When breastfeeding is just like urination

I enjoy reading fun little articles on my news site of choice, something to take away from all the tragic tales of world and local horror. Yesterday, this piece appeared, sharing the happy little anecdote of a mom with skills so mad she pumped her breasts while running a half marathon. Yes, Ms. Anna Young has some mad pumping skills and running skills. I can manage a pump while I browse the internet during recess and maybe one day I will think about running around the block. I salute you.

However, as comments go, the expected sort came rolling around in due time: How dare she be flashing her non-exposed breasts while people are about! How immodest! How inconsiderate!

And, of course, my favorite: “Peeing and pooping are natural, too! Should we do those in public?”

I respond to that: No. Under most circumstances you should not pee or poop in public. That is gross.

And what in the world does the natural physical actions of urination and defecation have to do with other natural actions?

Are we really failing category sorts that badly in kindergarten?

Many things are natural. That doesn’t mean we lump together in a single category. If you are doing this, you need to return to kindergarten and explore new and more specific ways of sorting objects and concepts.

Because if you equate breastfeeding with urination, there is something very and probably irrevocably wrong with you.

But Emily! I’m not saying breastfeeding is a way of expelling disgusting waste from the human body! I’m simply saying that if urination is done in private, other things ought to be done privately as well.

Gotcha and thanks for that extremely general phrase. Some things ought to be done in private. Okay. So what’s the connection between urination and breastfeeding? That’s a bit of a leap without any steps of logic. What other vague notion should be done in private? Or in public? I think we’re going to need a few more definitions before we start with better categorization.

Breastfeeding is eating. Urination is peeing. They’re extremely different. Ask a medical or biological professional. I’m quite positive they will assure you they are different. Different organs, different purposes, differing fluids.

But, for the sake of argument, let’s see how urination and breastfeeding are the same.

  1. Urine and milk are both liquids and come out of the body.
  2. That’s about the long and the short of it.

This means that if anything is liquid and comes out of the body, it should be done in private. Like crying and bleeding. Crying is for wussies and your arterial damage had best be done away from others.

If you honestly think urination is anywhere in the same ball park as breastfeeding, you also have to keep this straight across the board. If breastfeeding is like urination, it’s unsanitary for human consumption and should not be done to any infant no matter where you are.

But most people don’t think that way, do they?



To parents who can’t get their act together yet send their kids to school anyway…

I write this to all you givers of genetic material who have as of yet not been able to properly grow up. You know, grow up as in act like an adult, pay bills, take care of kids, be responsible members of society. Not those of you who act like the fact that you reached legal age emboldens your special snowflake status. You special snowflake drama queens are the ones I’m talking to.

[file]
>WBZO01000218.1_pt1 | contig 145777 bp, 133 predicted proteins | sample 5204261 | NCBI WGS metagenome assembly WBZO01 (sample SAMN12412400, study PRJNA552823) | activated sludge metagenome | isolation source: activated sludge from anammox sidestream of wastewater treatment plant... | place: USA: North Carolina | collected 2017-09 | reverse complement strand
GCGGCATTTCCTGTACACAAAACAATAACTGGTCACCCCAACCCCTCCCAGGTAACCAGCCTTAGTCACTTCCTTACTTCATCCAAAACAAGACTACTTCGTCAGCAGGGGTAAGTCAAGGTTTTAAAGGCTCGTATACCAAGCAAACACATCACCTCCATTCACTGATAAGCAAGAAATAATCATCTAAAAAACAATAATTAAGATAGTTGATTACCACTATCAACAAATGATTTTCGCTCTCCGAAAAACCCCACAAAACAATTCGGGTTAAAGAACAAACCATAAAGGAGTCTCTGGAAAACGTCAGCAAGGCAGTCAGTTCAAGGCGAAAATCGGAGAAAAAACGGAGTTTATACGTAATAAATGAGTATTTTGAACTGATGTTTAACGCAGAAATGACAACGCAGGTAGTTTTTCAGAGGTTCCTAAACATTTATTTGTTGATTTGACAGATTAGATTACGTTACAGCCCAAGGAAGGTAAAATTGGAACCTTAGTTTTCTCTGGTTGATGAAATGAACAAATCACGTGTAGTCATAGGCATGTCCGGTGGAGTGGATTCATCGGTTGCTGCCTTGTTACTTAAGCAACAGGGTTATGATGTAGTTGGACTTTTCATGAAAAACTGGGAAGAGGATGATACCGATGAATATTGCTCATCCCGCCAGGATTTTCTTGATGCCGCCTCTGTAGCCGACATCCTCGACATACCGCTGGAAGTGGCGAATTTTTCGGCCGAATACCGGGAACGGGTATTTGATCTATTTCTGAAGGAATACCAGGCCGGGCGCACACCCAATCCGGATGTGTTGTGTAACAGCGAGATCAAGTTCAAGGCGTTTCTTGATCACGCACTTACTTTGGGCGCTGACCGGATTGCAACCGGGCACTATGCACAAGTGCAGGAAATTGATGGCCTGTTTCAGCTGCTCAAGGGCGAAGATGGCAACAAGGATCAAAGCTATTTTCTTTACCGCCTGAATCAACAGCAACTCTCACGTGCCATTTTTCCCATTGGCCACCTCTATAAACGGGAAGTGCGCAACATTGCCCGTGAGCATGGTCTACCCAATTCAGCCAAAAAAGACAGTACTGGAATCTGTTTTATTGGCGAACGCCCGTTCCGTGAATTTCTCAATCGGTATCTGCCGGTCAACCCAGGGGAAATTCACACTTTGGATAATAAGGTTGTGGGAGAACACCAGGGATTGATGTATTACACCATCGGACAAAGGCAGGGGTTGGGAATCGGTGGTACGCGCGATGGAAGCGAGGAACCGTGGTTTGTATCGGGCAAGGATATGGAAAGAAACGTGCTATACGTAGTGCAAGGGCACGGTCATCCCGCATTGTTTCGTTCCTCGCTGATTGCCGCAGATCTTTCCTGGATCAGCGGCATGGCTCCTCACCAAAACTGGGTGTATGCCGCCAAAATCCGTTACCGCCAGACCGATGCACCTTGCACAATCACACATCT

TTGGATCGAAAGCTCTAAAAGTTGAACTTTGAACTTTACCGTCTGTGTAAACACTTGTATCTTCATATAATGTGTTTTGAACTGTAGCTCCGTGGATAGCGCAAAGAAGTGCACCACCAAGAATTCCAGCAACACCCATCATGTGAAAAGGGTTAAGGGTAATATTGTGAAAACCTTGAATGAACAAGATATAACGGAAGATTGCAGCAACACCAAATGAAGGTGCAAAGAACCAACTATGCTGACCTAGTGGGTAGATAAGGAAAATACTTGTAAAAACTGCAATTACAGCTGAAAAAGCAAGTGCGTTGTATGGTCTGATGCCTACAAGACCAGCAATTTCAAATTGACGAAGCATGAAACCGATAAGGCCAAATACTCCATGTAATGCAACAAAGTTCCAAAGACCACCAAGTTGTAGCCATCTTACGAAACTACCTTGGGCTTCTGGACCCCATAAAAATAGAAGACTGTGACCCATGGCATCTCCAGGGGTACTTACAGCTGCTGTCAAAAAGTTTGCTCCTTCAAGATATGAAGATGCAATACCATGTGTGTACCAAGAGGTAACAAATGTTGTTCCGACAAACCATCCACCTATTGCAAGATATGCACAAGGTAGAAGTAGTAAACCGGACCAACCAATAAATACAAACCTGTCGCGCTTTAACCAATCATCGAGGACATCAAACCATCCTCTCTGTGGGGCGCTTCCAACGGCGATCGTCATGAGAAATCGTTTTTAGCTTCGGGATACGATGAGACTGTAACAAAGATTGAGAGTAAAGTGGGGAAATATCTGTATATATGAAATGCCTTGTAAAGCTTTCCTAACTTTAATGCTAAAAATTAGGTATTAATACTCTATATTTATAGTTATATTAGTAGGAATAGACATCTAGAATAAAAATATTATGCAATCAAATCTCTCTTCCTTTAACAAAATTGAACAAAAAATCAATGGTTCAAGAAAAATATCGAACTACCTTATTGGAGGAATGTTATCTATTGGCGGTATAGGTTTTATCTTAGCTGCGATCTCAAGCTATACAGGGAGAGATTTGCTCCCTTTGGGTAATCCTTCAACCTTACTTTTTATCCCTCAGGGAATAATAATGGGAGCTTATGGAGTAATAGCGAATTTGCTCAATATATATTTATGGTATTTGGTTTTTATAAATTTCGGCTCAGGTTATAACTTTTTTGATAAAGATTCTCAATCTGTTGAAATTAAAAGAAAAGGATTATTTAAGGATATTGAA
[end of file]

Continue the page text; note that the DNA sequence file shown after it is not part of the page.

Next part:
Thanks a lot for sending your kid to school. Yeah, I’m the teacher. I will love your child and give all that I can reasonably give and probably what I can’t reasonably give to help your kid.

But that doesn’t change the fact your kid is a piece of work and yes, I’m blaming you.

You, the parents who seriously thinks violent pornography is an appropriate passtime show for small children.

The ones who managed to make it to 18 with no concept of how to hold down a job. The ones who grew up in generational poverty and have reached a point of lack of compassion but a nice big entitlement complex. The ones who cry and moan when their bosses tell them they need to get with the program.

You parents who think abuse is funny, that because you survived it it’s A-OK for you to do it to your own kids. And then you get your panties in a bunch when someone suggests otherwise.

I’m blaming your kid’s issues on your complete unawareness of normal human relationships. Because boyfriends and girlfriends who scream and hit are apparently sexy to you. Because your single mother insisted that long-term committed relationships are for pansies and that your freedom to be you is more important than the age-old foundation of society.

I’m blaming you because you think drug and alcohol addictions are the best parenting tool to have.

Because you don’t know how to have a normal relationship with the other parent of your child, whether you’re together or separated.

And then, because you’re just too tired to be a good parent, you send your kid to my classroom only to freak out when I have to spend more time developing semi-normal social and behavioral skills with them instead of “challenging” them with stuff far above their ability level.

You look around and see the other kids who are less than perfect and you think you’re good to go. Well, sometimes and even fairly often awesome parents have kids who are troubled, who need as much help as your kid.